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Genetic diversity and differentiation among provenances of Prosopis flexuosa DC (Leguminosae) in a progeny trial: Implications for arid land restoration
- Bessega, C., Cony, M., Saidman, B.O., Aguiló, R., Villagra, P., Alvarez, J.A., Pometti, C., Vilardi, J.C.
- Forest ecology and management 2019 v.443 pp. 59-68
- Prosopis flexuosa, arid lands, arid zones, biodiversity, climate change, desertification, genetic variation, indigenous species, land restoration, microsatellite repeats, phenotype, progeny, progeny testing, provenance, risk, seeds, Argentina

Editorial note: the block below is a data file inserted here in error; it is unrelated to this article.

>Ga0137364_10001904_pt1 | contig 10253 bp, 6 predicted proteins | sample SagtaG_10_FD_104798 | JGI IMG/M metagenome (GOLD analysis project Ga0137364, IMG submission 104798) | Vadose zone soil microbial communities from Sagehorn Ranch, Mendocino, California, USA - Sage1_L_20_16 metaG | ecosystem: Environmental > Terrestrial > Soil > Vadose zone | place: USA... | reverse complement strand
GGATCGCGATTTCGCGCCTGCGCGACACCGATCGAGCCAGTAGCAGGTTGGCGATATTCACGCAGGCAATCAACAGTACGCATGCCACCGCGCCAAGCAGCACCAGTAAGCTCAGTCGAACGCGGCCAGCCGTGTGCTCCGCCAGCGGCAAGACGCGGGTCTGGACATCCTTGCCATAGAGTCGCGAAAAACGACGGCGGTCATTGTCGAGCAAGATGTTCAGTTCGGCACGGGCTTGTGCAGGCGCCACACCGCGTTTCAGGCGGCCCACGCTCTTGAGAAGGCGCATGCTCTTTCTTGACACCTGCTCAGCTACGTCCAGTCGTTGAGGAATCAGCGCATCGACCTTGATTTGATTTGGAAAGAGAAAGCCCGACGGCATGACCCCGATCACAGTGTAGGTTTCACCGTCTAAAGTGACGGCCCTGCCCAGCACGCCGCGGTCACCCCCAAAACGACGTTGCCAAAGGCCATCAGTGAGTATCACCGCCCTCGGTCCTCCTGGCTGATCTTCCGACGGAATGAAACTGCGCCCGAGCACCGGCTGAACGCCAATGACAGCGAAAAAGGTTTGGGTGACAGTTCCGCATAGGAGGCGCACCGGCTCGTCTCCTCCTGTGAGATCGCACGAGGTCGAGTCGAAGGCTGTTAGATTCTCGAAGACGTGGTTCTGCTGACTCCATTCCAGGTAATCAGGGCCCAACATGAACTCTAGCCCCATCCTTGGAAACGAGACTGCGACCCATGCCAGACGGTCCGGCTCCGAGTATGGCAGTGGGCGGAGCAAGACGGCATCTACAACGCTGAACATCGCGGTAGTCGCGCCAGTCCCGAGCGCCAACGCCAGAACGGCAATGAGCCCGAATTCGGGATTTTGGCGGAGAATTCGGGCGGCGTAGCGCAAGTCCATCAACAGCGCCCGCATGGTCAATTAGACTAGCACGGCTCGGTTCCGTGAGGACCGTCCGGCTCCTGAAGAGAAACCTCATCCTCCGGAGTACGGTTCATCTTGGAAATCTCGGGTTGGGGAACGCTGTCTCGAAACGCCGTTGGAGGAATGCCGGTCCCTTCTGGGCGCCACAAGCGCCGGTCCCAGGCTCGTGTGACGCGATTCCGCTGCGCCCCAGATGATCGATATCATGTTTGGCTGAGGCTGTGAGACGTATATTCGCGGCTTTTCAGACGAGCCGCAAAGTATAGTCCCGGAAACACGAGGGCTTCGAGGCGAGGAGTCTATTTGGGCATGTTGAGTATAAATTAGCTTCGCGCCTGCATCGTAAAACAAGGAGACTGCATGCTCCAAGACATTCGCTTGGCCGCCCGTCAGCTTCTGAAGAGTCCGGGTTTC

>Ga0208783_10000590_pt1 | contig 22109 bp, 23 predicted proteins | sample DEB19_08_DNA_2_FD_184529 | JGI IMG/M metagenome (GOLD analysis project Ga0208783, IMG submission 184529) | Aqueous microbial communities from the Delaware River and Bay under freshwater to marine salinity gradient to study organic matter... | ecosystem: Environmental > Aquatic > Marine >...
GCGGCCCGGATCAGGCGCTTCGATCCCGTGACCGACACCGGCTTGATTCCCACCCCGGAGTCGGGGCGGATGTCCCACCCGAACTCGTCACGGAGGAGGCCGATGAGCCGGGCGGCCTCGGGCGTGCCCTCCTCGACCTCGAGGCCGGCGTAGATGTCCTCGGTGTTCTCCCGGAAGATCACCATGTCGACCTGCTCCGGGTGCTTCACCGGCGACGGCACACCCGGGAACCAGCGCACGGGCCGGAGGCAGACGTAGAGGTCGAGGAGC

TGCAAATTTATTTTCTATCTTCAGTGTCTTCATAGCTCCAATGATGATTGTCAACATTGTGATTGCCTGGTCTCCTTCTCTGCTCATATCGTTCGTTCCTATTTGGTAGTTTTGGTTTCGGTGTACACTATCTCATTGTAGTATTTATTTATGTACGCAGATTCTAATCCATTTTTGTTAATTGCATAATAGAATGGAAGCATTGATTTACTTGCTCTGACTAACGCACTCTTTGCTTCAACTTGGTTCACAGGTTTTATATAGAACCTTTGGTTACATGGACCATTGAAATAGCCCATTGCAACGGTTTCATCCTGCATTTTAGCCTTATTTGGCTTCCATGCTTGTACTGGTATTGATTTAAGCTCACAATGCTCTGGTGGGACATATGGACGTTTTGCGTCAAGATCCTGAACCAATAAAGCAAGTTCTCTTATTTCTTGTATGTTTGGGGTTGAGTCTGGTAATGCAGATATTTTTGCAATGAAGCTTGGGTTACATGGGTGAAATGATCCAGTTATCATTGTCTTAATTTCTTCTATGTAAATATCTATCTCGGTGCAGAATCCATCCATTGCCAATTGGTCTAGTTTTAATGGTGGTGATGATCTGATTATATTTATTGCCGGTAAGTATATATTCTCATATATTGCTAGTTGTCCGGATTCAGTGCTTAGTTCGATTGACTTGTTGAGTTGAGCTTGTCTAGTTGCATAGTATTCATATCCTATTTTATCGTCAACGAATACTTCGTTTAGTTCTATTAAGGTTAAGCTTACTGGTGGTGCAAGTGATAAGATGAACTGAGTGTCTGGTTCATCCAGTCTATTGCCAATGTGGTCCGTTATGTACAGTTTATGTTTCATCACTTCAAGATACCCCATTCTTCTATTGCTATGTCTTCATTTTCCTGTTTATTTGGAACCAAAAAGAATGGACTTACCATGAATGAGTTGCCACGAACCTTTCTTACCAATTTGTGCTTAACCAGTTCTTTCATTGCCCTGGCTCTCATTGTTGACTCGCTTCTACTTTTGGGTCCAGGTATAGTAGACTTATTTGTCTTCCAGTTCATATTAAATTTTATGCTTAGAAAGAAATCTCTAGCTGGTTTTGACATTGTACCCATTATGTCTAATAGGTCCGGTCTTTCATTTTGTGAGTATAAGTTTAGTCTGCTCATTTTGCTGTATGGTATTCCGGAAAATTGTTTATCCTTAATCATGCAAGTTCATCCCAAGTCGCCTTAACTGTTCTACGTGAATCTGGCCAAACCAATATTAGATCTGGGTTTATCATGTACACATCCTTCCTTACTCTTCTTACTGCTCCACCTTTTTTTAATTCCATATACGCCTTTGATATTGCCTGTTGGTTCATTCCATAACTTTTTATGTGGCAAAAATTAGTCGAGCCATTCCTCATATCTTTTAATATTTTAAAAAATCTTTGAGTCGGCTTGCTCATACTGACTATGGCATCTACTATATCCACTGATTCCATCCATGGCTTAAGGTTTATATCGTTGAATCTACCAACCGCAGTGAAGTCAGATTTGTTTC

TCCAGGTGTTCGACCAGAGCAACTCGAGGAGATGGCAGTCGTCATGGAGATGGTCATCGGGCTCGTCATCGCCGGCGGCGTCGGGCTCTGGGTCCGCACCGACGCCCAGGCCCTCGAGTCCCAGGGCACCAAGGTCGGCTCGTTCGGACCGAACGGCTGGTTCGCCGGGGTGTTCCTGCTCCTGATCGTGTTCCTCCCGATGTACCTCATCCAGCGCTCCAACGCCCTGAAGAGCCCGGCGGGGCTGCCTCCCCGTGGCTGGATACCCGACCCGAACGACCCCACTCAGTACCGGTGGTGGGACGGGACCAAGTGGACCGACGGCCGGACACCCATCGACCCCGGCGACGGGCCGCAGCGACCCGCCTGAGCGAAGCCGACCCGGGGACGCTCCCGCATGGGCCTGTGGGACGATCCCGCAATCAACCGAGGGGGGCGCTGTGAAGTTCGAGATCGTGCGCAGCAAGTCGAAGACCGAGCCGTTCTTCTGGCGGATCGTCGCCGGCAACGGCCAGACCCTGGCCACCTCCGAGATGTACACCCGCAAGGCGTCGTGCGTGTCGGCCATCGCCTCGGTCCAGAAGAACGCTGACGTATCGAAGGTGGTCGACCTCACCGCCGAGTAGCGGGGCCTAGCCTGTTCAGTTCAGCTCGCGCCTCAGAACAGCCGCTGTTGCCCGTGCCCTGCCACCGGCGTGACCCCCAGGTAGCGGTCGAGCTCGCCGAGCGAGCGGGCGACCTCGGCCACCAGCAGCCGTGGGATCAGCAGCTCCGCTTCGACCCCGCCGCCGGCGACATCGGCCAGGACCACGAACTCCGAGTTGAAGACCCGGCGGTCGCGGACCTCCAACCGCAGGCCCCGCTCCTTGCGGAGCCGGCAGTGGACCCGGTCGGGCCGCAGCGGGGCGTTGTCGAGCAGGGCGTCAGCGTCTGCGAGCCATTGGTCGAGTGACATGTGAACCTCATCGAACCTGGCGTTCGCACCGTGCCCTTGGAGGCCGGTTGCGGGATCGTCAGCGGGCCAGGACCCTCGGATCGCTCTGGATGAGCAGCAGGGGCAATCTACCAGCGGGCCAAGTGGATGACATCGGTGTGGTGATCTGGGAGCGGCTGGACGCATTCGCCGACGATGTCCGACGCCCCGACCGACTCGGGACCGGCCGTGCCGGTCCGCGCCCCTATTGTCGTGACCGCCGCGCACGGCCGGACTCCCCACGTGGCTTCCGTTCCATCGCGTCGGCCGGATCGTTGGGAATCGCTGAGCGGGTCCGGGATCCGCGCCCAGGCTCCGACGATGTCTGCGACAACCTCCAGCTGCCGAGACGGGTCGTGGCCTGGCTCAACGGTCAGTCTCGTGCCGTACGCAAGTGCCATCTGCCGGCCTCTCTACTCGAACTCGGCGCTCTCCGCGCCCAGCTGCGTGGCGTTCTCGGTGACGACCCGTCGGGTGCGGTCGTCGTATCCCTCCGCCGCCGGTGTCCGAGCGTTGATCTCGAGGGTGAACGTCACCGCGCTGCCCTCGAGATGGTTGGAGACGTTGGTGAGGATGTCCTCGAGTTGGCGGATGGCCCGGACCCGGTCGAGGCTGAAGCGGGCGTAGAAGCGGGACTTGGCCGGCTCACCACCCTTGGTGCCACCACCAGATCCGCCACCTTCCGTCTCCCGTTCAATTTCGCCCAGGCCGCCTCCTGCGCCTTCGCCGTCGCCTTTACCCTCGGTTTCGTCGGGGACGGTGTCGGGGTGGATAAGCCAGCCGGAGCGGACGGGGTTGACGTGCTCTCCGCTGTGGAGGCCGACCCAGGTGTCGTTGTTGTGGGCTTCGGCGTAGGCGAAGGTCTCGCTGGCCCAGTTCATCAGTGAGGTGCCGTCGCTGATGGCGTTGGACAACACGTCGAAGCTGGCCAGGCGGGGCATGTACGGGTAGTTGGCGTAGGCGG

- Ecosystem restoration has gained increasing interest to mitigate the effects of climate change, loss of biodiversity and desertification. Since the genetic composition of the reproductive material to revegetate degraded areas affects the success of restoration throughout time, information on the genetic properties of possible seed sources is essential to evaluate the risks associated to management practices. Prosopis flexuosa (Leguminosae) is an important native species in Argentina valuable from an economic and ecological point of view. Aiming to give restoration recommendations for the use of this species for rapid recuperation of the plant cover in arid regions of Monte desert, our goals were to quantify the genetic basis of phenotypic differences in height and basal diameter and the genetic differentiation of neutral markers among several provenances installed in a provenance and progeny test. Ours results suggest that the morphological variation have a significant genetic basis and differences among provenances may be explained by local adaptation. Low but significant genetic differentiation was detected by microsatellites among provenances. From our results the recommendation to provide a broad genetic basis in a restoration programme is obtaining seeds representing all genetic clusters identified, rather than all provenances. This implies avoiding sampling of more than one provenance embracing the same genetic clusters. If the priority of the programme is reaching ground cover rapidly the representation of different clusters in the source sample may be adjusted according to a tradeoff between expected gain in growth rate while keeping a broad genetic basis that insures evolutionary resilience.